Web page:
Introduction. A vast body of research has shown information science to be a social science, but information science’s identity as both a social science and a non-social science has become all the more uncertain, or simply has been left to the discretion of the reader.
Method. This paper traces the specifics of information science as a social science. The paper examines the background of the social sciences in the history of academic disciplines. The paper discusses the ways in which positivism and interpretativism, the leading traditions of the social sciences, assert themselves in information science as a social science.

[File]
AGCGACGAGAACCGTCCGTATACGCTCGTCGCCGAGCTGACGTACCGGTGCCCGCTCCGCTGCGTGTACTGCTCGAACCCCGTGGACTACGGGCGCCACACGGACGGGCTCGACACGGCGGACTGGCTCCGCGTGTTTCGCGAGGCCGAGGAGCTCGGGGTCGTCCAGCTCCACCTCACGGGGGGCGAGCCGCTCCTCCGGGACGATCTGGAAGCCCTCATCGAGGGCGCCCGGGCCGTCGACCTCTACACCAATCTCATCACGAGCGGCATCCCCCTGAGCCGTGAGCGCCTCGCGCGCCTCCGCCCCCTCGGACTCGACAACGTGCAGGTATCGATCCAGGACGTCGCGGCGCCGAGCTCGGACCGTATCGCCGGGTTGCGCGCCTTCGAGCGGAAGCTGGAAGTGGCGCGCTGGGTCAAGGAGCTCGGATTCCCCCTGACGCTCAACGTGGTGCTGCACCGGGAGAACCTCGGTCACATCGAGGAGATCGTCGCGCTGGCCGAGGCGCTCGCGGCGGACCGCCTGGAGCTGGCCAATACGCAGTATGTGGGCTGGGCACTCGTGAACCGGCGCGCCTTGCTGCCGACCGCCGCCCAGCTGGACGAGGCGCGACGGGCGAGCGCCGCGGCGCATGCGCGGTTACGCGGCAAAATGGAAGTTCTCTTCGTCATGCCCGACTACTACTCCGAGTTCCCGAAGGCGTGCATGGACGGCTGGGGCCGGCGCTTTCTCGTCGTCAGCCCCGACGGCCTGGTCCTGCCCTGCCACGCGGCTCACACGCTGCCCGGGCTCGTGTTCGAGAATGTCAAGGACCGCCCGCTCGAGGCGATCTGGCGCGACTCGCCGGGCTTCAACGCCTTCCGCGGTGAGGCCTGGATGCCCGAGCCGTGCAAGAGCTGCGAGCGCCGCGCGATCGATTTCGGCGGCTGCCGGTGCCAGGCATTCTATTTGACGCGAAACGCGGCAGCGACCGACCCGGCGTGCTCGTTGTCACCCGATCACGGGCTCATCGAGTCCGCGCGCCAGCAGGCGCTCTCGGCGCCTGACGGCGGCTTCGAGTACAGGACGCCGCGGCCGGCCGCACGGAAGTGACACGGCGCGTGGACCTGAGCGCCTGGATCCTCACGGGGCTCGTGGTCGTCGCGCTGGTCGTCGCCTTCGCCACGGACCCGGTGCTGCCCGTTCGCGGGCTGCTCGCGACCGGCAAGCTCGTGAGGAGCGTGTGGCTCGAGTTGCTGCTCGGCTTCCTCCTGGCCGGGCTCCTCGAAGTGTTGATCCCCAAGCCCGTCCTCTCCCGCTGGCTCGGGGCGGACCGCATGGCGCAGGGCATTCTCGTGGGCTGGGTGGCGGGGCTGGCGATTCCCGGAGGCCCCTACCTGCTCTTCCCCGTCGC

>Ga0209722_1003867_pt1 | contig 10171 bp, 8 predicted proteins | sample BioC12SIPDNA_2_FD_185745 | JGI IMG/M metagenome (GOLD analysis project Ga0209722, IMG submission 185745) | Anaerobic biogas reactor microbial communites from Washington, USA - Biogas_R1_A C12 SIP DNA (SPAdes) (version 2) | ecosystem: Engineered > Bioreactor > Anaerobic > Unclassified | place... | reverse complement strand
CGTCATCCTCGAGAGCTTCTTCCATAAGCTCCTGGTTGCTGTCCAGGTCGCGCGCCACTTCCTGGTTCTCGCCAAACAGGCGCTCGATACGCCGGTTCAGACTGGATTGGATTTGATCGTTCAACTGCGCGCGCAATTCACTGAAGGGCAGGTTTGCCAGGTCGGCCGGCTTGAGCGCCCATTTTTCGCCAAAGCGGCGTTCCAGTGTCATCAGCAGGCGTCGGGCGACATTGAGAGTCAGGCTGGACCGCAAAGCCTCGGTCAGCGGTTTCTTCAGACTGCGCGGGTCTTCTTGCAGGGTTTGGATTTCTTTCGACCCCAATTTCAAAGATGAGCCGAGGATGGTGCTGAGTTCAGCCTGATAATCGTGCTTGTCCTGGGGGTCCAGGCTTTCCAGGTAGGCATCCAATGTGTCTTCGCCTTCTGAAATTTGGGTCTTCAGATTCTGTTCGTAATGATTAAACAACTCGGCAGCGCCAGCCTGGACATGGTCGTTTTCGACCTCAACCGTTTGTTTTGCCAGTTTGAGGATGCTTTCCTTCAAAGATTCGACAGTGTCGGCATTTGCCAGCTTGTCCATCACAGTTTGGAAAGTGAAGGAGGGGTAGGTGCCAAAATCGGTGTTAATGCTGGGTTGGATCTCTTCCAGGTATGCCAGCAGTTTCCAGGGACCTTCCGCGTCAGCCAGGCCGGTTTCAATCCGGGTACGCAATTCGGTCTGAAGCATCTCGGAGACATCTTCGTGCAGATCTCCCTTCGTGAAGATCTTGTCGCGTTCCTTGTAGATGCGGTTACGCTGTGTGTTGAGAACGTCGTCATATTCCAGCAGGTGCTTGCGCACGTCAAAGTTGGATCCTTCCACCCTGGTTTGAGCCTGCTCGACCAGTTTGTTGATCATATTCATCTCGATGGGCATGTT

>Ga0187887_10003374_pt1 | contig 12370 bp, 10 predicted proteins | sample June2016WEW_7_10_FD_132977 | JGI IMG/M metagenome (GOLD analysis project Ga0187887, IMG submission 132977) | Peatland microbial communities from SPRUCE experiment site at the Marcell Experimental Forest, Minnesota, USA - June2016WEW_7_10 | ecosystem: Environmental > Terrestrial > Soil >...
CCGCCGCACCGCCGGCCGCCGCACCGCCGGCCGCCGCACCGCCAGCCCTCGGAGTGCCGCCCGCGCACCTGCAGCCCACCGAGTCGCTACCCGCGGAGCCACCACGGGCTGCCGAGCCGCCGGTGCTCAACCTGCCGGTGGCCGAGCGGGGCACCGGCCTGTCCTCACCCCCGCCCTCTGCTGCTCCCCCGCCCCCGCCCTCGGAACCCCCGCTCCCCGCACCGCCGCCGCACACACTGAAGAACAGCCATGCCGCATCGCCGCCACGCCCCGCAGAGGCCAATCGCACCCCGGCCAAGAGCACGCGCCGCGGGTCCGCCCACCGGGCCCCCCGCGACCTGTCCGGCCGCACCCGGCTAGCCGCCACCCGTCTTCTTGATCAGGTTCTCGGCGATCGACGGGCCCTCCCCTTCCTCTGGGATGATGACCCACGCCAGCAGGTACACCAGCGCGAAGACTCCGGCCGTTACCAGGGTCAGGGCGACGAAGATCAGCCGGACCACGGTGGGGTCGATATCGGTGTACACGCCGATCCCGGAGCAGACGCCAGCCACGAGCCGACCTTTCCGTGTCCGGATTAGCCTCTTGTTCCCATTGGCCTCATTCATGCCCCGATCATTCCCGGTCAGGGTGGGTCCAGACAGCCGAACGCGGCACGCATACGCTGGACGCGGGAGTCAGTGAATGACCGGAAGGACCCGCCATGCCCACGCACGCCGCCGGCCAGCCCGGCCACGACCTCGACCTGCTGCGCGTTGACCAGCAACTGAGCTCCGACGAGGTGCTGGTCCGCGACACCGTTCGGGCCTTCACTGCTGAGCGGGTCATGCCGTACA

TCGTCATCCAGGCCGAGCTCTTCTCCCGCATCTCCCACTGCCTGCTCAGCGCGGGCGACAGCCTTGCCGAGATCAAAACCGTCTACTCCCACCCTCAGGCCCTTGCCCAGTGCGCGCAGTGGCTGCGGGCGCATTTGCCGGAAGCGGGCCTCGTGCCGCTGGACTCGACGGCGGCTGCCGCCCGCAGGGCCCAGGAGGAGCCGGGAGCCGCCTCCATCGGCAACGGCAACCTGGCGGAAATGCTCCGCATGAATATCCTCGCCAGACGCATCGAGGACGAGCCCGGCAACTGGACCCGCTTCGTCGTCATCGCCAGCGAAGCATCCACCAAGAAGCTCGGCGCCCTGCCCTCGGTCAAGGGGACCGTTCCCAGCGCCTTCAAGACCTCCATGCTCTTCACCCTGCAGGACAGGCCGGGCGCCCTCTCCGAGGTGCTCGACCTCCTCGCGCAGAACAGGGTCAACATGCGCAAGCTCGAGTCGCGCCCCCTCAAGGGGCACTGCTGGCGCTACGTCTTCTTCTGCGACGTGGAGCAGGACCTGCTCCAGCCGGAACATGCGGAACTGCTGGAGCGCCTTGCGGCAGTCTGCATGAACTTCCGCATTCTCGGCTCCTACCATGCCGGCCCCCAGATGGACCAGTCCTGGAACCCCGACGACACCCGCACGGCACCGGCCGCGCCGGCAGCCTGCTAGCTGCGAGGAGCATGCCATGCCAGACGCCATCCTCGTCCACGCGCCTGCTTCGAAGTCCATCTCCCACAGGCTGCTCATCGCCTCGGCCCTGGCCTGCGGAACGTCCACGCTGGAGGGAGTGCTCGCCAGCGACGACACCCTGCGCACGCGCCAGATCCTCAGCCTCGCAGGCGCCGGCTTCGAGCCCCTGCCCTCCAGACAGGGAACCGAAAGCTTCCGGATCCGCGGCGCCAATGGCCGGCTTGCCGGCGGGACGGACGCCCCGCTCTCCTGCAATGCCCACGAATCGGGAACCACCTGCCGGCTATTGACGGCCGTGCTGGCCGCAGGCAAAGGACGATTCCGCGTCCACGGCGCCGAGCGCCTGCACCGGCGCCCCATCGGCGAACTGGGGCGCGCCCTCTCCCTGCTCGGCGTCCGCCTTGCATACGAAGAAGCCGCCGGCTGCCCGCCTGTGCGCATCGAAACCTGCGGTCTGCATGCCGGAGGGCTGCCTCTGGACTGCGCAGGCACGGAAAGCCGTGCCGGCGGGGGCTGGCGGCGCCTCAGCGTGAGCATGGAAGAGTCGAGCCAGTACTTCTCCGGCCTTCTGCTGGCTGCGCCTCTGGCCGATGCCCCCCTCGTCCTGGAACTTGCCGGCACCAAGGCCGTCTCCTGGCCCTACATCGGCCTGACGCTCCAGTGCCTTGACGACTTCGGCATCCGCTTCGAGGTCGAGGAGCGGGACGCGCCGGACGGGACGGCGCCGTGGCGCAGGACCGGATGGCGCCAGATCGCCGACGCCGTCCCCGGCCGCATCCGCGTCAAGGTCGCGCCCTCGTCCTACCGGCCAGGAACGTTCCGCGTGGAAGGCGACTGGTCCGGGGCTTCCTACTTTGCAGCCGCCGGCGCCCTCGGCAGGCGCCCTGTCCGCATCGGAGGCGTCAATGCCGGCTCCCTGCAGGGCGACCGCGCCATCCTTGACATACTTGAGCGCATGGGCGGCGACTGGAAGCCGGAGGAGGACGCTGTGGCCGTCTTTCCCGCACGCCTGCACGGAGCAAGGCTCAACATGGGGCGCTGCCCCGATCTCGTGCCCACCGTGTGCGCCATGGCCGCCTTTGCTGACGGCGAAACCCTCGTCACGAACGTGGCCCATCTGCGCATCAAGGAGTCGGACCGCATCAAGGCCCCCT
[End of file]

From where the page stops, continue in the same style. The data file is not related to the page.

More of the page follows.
Conclusions. It is argued that received ideas about the social sciences impact how information science as a social science is perceived. It is also argued that information science as a social science can and should provide valid scientific explanations. This paper distinguishes social interaction as the defining feature of information science as a social science. To this end, the paper proposes global complexity not as a theory or solution, but as a metaphor for information science as a social science to address the pressing issues of our increasingly interconnected world.